Thus, the very term “realism” became a pejorative as American universalism embraced the U.S. military as “the hidden hand that allowed universalist ideas to matter so much more than terrain and the historical experience of people living on it.” The great historical lesson became “Munich”—the imperative that evil around the world must be nipped in the bud before it sprang up, Hitler-like, to threaten global stability and wreak havoc on innocents. This sensibility led first to America’s involvement in the Balkans in the 1990s, then to its invasions of Iraq and Afghanistan.
But U.S. difficulties in Iraq and Afghanistan, writes Kaplan, spawned an intellectual counterforce, reflected in the reemergence of the “Vietnam” analogy—the idea that ethnic and sectarian hatreds around the world, far from mere obstacles in the nation’s missionary calling, are warnings that American adventures abroad can be a loser’s game. Iraq, in Kaplan’s view, “undermined a key element in the mind-set of some: that the projection of American power always had a moral result.”
And so we have a powerful debate between the devotees of Munich and those of Vietnam. Kaplan presents his book as an effort to find a balance between the two. He writes, “Vietnam is about limits; Munich about overcoming them.” Each analogy, he adds, can be dangerous on its own:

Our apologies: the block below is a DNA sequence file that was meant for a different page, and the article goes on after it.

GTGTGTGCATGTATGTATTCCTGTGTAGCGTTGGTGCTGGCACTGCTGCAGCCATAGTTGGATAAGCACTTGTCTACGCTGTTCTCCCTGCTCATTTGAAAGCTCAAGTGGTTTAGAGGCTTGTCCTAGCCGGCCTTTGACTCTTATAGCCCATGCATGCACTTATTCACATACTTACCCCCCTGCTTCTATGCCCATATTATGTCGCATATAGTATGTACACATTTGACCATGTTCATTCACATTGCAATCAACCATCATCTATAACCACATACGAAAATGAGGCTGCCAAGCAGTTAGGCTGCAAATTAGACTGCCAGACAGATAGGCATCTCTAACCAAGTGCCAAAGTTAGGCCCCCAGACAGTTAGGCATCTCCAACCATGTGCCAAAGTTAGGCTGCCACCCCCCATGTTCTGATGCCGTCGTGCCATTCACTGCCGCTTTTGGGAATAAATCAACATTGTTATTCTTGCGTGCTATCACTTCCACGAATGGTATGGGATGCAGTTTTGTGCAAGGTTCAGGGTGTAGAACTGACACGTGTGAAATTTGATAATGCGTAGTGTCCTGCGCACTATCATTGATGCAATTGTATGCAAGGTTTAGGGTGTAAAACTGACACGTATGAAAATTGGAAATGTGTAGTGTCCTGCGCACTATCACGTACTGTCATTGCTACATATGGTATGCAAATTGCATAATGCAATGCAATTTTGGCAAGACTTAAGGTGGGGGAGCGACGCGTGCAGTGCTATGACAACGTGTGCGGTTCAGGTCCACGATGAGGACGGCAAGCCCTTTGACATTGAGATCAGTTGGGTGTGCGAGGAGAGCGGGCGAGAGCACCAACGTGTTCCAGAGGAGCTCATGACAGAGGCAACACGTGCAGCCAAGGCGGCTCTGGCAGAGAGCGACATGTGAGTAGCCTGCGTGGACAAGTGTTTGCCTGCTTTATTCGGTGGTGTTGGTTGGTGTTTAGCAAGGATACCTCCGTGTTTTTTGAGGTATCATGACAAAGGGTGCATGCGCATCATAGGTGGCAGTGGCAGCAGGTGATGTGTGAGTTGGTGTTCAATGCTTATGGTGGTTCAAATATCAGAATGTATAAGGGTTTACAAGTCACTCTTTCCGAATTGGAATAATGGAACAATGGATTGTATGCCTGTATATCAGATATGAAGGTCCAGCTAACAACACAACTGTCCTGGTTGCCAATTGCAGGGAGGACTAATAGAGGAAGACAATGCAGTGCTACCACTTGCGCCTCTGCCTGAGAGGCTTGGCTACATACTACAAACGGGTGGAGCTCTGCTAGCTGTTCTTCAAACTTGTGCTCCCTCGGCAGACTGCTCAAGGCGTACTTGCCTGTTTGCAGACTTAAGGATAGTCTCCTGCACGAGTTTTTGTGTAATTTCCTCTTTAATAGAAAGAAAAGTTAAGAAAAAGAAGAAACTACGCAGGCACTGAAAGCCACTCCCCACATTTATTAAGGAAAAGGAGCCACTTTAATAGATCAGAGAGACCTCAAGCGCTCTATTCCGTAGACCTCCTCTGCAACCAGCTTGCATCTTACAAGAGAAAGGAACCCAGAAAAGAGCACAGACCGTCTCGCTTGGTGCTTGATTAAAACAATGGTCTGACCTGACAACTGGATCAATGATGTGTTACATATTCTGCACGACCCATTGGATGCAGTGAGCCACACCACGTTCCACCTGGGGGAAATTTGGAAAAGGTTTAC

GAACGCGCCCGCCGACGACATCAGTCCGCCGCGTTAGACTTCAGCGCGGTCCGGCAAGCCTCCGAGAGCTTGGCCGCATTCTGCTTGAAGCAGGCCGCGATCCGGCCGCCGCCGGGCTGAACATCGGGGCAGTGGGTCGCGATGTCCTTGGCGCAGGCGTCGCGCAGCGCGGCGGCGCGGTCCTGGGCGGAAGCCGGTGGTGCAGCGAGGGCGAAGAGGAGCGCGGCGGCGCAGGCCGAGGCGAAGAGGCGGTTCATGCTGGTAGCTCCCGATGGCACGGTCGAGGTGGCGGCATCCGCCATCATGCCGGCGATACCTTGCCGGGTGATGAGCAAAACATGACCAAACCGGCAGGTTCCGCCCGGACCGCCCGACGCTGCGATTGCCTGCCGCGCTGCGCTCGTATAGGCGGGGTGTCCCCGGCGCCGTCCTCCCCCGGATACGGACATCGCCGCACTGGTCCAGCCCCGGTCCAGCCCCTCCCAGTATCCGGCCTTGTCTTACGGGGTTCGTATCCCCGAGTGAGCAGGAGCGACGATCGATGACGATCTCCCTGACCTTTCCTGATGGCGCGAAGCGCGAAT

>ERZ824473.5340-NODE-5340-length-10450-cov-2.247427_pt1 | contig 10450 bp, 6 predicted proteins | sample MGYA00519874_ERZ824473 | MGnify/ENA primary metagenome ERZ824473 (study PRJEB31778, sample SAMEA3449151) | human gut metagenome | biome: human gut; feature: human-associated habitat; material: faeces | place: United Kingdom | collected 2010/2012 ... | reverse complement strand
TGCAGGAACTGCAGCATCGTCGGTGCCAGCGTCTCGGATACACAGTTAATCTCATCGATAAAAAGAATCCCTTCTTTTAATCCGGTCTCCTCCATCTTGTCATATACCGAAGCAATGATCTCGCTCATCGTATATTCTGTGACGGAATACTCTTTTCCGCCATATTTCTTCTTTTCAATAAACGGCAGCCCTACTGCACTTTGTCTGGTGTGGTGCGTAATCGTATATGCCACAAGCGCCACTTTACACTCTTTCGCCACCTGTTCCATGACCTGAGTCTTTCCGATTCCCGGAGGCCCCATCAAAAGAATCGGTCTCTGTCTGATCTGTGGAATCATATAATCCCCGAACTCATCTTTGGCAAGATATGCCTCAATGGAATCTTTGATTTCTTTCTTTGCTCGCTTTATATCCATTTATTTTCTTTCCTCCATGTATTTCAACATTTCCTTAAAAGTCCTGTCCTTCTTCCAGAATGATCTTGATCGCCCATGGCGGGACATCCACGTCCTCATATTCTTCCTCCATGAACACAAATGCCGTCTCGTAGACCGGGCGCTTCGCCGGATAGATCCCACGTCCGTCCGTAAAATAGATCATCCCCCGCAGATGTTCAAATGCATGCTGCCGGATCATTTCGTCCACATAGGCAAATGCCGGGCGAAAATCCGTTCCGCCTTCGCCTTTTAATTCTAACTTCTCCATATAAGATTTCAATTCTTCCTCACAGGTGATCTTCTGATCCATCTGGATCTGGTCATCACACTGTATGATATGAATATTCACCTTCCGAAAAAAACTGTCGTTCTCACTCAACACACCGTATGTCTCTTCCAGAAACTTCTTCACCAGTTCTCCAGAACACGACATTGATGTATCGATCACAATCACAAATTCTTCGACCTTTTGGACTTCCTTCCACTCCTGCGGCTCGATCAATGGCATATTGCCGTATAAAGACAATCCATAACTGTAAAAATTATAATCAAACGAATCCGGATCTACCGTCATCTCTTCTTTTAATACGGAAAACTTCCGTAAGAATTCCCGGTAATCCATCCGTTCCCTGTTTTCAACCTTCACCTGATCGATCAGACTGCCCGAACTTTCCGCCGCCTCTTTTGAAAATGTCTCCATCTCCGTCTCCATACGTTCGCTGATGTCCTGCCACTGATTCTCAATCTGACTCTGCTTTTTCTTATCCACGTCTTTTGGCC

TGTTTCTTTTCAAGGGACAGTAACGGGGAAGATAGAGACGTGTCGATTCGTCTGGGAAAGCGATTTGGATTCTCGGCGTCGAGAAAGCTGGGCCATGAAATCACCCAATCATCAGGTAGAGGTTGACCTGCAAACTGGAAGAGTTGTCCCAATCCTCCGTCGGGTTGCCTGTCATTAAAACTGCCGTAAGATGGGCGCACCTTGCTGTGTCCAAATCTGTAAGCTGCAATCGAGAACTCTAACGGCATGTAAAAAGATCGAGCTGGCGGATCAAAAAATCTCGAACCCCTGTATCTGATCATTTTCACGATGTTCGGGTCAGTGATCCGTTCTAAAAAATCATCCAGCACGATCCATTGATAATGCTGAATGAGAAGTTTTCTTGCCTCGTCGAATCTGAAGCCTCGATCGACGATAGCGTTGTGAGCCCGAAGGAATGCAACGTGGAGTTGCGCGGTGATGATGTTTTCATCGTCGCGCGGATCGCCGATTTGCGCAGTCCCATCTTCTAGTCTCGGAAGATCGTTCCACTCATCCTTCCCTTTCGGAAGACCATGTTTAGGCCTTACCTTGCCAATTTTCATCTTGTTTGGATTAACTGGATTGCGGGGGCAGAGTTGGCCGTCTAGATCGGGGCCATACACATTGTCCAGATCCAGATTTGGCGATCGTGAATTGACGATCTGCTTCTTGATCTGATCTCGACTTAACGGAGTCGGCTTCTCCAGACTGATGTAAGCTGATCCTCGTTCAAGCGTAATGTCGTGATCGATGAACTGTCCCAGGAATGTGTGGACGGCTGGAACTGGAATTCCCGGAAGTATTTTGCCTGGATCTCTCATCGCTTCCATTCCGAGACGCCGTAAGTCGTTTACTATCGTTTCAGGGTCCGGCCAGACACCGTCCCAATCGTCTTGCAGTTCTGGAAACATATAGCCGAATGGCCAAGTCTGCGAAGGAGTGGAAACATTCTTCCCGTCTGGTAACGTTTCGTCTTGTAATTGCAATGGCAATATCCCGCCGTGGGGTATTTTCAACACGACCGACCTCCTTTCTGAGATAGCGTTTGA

It is only when both are given equal measure that the right policy has the best chance to emerge. For wise policymakers, while aware of their nation’s limitations, know that the art of statesmanship is about working as close to the edge as possible, without stepping over the brink.
For Kaplan, geography offers guidance for understanding the swirl of pressures, forces, passions and interests that direct the course of human events—and thus for understanding also the proximate location of that brink. To plumb those lessons, he offers an intellectual travelogue through the works of the great geopolitical thinkers of the last century, when such analysis was considered a worthy element of discourse, not to be dismissed reactively with the intolerance of today’s Publishers Weekly.